I always say that French lentils du Puy are the Cadillac of lentils. Simple brown lentils or fall-apart-in-your-mouth red lentils have an open invitation to my dinner plate. However, there’s something extra special about French lentils du Puy. They have a painted-on, eggshell appearance that gives them a natural beauty. And like all lentils, they don’t have to soak before using. That makes them an easy, weeknight meal.
Once cooked, French lentils retain their disc-like shape and slightly firm texture. It makes them perfect for adding to salads or serving all on their own since they have a bite and density that is lacking in some of their lentil-y brethren. Finally, the flavor of French lentils du Puy has an earthy, metallic taste that shines with other dense flavors.
My favorite way to cook them is with caramelized onions and toasted pistachios on a bed of sautéed kale, and often with a side of baked fries. The sweetness of the onions and salty richness of the nuts combines beautifully with the tinny lentils. On top of garlicky sautéed kale, it becomes a filling and simple meal that is loaded with good-for-you things like fiber, iron, and protein. As an alternative, I also enjoy these lentils alongside a raw kale salad. Let’s face it, lentils and dark, leafy greens just play well together.
Oh, and by the way, don’t let the Cadillac comparison fool you. The whole meal is inexpensive to make. I buy French lentils in the bulk bin at my natural grocery store.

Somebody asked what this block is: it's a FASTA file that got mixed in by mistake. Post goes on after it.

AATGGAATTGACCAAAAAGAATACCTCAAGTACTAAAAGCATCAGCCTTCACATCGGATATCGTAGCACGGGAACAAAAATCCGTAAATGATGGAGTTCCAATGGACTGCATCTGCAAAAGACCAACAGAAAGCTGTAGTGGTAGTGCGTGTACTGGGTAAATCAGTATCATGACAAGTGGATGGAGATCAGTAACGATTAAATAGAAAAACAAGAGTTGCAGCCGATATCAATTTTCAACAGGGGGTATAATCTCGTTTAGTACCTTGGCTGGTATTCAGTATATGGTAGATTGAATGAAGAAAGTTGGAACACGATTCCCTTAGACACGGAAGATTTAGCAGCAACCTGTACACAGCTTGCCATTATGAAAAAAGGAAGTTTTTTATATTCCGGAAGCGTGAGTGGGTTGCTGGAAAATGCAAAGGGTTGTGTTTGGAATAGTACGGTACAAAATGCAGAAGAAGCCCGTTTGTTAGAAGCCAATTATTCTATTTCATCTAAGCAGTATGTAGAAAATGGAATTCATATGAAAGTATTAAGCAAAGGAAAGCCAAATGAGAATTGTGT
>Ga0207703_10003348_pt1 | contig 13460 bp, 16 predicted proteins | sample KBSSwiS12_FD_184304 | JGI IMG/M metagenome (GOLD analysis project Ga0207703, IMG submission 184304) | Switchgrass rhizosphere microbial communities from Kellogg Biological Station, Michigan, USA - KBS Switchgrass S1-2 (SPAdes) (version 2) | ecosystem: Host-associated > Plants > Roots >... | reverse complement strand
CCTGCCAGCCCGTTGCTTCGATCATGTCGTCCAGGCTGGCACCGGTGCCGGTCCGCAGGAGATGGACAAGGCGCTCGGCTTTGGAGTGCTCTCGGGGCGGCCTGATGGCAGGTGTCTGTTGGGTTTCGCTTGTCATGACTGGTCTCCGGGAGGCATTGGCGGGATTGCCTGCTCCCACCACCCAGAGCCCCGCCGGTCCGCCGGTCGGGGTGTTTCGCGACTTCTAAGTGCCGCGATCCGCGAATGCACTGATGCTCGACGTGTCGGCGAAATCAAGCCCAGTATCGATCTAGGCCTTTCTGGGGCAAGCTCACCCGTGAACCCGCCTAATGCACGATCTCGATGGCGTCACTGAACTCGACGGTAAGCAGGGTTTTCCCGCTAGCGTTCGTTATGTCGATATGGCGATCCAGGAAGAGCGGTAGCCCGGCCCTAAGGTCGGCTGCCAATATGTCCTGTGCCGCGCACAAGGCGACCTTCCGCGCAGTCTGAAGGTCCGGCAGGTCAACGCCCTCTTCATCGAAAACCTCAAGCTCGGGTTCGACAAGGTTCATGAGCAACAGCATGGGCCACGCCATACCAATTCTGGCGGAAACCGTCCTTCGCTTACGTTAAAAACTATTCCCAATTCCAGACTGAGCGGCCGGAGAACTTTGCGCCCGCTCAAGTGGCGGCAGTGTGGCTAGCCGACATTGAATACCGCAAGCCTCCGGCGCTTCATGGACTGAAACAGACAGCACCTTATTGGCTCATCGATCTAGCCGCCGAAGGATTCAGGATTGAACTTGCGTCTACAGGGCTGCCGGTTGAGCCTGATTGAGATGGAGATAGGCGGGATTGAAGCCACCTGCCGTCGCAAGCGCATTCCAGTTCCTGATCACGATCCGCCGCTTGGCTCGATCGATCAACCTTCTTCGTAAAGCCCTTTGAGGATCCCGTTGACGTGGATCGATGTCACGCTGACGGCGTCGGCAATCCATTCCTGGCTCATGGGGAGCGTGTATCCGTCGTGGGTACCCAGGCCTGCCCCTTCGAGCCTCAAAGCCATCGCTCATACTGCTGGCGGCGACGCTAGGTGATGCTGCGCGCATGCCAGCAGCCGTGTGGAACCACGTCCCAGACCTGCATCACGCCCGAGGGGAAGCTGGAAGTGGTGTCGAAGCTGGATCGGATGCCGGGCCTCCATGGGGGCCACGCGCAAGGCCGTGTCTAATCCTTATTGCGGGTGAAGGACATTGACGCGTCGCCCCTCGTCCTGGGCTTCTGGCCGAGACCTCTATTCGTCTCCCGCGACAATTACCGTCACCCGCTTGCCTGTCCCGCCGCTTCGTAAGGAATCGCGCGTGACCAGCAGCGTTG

Also included in this recipe is that often forgotten nut, the pistachio. Pistachios are one of my favorites, but somehow I’d never eaten one until I moved to California in my twenties. After that, I made up for lost time. For cooking purposes, I prefer to buy them shelled. That way, you don’t have to open shells for ten minutes before finishing dinner. However, sometimes I only have the in-shell ones on hand. (They are a great snack between meals.)
When opening shells, you’ll occasionally come across a stubborn pistachio with only the tiniest opening. Using fingers alone, it can be difficult to crack them open and get to that salty sweet pistachio inside. In those situations, here’s my trick. Use one of the leftover shells to squeeze inside of the tiny opening. Then rotate the shell remnant to the side in a twisting motion. It will crack the pistachio open easily.
This recipe has been updated from my old post on Easy, Any Day Lentils.